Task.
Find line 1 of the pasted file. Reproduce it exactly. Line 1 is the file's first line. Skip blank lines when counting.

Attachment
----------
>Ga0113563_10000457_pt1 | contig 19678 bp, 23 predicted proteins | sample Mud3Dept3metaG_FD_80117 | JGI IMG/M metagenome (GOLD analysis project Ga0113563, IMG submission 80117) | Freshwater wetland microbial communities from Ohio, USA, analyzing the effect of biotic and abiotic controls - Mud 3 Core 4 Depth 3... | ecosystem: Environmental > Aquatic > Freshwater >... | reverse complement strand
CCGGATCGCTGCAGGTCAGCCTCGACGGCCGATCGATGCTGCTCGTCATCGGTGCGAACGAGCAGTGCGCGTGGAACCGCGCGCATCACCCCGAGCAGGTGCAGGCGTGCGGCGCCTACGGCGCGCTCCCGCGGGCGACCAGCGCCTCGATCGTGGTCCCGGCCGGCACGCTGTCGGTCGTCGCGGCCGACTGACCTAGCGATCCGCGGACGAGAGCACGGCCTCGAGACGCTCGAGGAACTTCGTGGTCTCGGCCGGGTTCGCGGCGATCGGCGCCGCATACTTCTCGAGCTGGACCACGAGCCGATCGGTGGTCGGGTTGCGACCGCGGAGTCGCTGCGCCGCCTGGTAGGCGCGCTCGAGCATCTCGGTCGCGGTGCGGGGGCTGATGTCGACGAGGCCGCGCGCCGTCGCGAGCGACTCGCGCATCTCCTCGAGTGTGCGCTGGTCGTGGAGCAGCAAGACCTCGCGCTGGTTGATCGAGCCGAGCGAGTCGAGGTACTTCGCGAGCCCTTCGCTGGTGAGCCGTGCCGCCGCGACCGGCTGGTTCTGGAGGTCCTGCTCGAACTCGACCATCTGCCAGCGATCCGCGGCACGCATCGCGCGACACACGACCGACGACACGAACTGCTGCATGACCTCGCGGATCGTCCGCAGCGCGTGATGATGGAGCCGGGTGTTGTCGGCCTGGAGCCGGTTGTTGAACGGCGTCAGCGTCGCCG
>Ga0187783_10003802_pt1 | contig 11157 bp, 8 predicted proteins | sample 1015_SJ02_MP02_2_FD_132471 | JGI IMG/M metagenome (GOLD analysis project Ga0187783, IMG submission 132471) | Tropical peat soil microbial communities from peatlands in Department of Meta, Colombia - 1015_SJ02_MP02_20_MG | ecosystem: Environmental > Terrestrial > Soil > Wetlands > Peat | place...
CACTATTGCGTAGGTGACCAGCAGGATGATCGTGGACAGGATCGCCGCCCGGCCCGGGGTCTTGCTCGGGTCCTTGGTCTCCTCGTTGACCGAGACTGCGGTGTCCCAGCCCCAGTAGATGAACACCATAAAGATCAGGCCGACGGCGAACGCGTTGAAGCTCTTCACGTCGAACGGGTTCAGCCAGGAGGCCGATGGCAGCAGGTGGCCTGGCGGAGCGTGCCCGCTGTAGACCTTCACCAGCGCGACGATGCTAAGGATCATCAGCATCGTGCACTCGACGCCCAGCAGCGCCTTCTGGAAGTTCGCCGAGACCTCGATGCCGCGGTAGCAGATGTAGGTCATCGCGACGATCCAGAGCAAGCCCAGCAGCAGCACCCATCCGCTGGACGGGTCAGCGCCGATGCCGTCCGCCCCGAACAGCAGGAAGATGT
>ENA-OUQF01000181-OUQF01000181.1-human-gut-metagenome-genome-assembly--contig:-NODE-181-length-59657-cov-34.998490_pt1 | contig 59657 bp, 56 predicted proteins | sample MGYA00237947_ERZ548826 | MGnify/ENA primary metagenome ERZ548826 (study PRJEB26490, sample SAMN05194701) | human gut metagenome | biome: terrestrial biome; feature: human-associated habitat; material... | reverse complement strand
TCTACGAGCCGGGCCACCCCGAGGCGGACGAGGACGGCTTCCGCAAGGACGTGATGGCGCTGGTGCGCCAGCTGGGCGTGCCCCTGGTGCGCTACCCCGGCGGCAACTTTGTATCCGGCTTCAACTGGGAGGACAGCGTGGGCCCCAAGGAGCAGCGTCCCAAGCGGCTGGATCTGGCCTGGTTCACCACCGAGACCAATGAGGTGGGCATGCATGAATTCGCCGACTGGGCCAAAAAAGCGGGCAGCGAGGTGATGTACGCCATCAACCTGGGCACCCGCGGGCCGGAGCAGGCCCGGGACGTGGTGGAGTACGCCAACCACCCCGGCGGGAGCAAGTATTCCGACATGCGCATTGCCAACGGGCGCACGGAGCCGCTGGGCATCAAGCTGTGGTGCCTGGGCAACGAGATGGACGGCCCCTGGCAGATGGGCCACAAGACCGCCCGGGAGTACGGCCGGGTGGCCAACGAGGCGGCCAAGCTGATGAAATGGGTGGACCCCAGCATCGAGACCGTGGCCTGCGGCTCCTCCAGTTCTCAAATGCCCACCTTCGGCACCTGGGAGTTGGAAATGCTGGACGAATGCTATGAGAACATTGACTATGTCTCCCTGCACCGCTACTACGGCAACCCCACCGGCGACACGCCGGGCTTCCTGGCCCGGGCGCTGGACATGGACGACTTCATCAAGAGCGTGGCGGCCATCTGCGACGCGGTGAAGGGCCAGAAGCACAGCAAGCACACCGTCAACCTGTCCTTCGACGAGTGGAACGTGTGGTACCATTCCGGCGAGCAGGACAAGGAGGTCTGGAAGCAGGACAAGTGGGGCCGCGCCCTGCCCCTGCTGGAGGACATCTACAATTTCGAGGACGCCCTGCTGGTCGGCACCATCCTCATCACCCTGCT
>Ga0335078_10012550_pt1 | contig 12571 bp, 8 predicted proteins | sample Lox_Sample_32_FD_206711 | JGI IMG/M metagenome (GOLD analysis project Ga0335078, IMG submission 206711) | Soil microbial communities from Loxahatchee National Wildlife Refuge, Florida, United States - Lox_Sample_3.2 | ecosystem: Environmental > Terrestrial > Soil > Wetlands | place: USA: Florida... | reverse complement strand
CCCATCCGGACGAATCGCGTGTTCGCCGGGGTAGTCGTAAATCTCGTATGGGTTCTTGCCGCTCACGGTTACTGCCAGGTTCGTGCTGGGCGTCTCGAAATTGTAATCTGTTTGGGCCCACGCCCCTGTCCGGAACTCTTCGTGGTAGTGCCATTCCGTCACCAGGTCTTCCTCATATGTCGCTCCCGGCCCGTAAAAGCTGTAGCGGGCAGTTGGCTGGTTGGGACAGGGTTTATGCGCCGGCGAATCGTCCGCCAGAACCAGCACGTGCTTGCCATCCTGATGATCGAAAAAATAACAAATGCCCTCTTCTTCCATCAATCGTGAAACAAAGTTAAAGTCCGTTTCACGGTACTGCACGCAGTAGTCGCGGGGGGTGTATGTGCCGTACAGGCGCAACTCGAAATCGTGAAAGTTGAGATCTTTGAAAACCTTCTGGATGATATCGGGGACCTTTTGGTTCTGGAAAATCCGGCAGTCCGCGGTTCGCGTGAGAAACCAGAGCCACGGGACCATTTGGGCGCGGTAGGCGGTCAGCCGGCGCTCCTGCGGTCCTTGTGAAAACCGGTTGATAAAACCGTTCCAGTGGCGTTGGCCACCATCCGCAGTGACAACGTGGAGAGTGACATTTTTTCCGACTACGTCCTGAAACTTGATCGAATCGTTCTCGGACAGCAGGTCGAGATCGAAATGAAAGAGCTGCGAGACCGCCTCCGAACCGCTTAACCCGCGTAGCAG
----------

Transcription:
>Ga0113563_10000457_pt1 | contig 19678 bp, 23 predicted proteins | sample Mud3Dept3metaG_FD_80117 | JGI IMG/M metagenome (GOLD analysis project Ga0113563, IMG submission 80117) | Freshwater wetland microbial communities from Ohio, USA, analyzing the effect of biotic and abiotic controls - Mud 3 Core 4 Depth 3... | ecosystem: Environmental > Aquatic > Freshwater >... | reverse complement strand